During a 99-100 loss to the Golden State Warriors on Sunday, the Minnesota Timberwolves took solace in at least one thing: their 22-year-old Spanish point guard sensation Ricky Rubio had fully returned from a devastating knee injury suffered last season. Without their All-Star big man Kevin Love, the T’Wolves know this season is a lost cause — but the future is nonetheless bright in Minnesota.
When the T’Wolves lost Rubio last season they were 21-19 and tied with the Houston Rockets for the 8th and final playoff spot in the Western Conference. Before he went down, the T’Wolves looked like they had a good chance to make the playoffs for the first time since 2004. But their season seemed to end when Rubio went down. They lost 21 of their next 26 games to finish with a 26-40 record, in last place.
Yet it’s likely the T’Wolves were less concerned about missing the playoffs than about the longterm health of Rubio — management hoped that since he was only 21 he would be able to make a full recovery. He seems to have done so, but the injury has set Rubio back in terms of developing his game. Furthermore, Kevin Love has been sidelined with an injury of his own and the two have only played together in three of the team’s 53 games this season, which has rendered the Rubio-Love connection a work in progress for two years now and has resulted in a 20-33 record for the T’Wolves this season.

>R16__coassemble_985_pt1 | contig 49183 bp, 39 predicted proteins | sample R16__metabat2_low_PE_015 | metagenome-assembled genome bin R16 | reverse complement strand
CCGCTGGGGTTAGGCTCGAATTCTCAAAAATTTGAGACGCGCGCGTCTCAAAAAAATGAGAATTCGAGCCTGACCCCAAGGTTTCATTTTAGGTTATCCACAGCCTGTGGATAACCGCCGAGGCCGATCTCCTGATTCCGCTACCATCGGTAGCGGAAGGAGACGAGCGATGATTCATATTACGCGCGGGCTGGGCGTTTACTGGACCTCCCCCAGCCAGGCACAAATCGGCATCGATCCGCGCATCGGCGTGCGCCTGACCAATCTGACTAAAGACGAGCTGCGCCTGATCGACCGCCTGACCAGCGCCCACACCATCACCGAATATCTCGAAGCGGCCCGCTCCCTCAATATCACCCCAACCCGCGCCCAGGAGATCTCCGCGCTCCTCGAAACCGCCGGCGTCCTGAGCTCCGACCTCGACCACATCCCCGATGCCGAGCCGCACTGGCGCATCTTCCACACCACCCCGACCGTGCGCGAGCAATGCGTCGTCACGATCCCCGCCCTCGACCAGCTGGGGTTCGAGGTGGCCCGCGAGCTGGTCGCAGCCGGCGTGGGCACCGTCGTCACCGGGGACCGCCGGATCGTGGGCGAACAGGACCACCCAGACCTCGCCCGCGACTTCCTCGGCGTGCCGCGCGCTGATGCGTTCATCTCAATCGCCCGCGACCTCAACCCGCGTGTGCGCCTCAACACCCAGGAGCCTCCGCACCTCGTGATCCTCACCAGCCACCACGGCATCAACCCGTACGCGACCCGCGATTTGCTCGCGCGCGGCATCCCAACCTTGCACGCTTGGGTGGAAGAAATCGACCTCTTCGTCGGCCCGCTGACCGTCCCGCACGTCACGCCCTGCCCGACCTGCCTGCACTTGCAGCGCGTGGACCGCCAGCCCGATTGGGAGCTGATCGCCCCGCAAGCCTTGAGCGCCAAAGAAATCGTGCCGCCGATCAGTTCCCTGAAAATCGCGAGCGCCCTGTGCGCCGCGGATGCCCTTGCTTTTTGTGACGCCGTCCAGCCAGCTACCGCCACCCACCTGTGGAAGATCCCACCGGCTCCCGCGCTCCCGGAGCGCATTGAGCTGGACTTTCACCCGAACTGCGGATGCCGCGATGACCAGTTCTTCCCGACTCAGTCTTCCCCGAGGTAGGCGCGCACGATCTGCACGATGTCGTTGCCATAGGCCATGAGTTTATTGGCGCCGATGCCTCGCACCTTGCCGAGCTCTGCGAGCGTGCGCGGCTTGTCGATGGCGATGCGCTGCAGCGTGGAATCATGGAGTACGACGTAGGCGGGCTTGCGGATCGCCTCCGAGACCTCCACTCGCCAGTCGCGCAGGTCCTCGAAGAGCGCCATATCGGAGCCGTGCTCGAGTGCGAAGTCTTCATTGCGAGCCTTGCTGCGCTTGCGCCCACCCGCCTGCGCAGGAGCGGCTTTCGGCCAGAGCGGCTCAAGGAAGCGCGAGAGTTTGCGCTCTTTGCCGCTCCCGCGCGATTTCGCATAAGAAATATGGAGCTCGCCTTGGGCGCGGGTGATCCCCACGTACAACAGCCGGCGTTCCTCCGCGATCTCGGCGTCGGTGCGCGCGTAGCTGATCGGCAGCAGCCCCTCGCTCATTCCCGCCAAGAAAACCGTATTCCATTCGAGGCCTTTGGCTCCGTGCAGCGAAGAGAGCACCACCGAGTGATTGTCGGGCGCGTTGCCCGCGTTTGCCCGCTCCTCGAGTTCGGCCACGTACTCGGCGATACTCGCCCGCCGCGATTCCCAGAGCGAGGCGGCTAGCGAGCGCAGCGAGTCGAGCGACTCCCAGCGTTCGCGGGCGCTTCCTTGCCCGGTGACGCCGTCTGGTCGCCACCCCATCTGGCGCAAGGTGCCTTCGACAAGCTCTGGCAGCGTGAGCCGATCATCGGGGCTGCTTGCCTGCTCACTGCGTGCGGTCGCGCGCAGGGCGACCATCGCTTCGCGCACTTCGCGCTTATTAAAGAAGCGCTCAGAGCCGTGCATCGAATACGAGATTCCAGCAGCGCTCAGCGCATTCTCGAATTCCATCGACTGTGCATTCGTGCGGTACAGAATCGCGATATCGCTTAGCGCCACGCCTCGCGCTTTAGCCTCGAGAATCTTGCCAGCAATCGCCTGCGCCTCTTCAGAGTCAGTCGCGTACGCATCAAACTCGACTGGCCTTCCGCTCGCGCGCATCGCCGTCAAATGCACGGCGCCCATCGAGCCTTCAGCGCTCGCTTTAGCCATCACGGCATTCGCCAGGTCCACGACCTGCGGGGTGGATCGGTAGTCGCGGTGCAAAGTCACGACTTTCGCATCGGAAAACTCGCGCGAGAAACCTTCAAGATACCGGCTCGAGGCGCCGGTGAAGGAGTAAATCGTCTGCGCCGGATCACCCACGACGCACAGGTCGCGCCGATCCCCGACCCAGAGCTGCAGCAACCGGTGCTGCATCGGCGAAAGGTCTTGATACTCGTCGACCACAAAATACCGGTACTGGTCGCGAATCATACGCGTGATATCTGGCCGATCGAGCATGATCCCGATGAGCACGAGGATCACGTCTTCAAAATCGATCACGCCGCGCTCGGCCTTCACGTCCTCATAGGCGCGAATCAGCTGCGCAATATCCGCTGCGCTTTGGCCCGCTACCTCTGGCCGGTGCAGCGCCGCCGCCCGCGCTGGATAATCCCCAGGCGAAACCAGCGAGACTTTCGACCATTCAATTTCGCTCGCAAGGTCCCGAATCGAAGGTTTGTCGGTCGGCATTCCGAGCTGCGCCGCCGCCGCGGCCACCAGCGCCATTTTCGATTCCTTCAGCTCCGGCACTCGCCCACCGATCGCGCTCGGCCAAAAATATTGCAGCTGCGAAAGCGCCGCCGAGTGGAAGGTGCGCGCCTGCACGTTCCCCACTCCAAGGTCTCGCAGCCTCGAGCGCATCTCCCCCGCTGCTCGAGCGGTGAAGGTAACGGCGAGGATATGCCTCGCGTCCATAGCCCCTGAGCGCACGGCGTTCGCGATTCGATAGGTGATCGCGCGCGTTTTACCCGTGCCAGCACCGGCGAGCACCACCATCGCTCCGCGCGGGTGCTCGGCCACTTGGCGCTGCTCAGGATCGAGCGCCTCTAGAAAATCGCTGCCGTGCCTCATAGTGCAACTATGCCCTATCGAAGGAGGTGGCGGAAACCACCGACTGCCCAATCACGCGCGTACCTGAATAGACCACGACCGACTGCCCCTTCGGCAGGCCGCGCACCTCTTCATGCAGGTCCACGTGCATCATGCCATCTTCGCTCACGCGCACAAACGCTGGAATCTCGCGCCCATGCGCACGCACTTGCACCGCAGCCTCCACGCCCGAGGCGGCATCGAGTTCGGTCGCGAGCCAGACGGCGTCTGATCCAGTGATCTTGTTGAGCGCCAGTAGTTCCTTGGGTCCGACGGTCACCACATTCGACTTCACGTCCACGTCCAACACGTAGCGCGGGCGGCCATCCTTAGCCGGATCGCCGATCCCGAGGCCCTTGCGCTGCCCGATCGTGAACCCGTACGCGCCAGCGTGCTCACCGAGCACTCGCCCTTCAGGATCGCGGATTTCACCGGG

Without Kevin Love, the Wolves’ leading scorer, Rubio’s shooting numbers have suffered. People have criticized him for his offensive struggles, but that’s not his game. Rubio is best served when he can break down defenses and get his teammates wide-open looks. Rubio is an elite defender, great at steals and drawing charges and is arguably the best pure passer in the game, with career averages of 7.6 assists per game to 3.1 turnovers per game.
Working against Rubio’s popularity is the fact that that today’s game highlights offensive powerhouses, even if they have their own serious shortcomings. Consider fellow point guard and 2012 Rookie of the Year winner Kyrie Irving. Irving has been rated the worst defender in the NBA, with career averages of 5.5 assists to 3.2 turnovers per game, a dismal ratio for an NBA point guard. But not since 1990 has a team won an NBA Championship with a point guard as their leading scorer: the Detroit Pistons fielding the now-legendary Isiah Thomas. Irving may be considered more valuable by fans due to his 23.3 points per game and flashy style of play– but history says that Rubio is more likely to lead a team to a championship by facilitating than Irving is through feats of offensive power.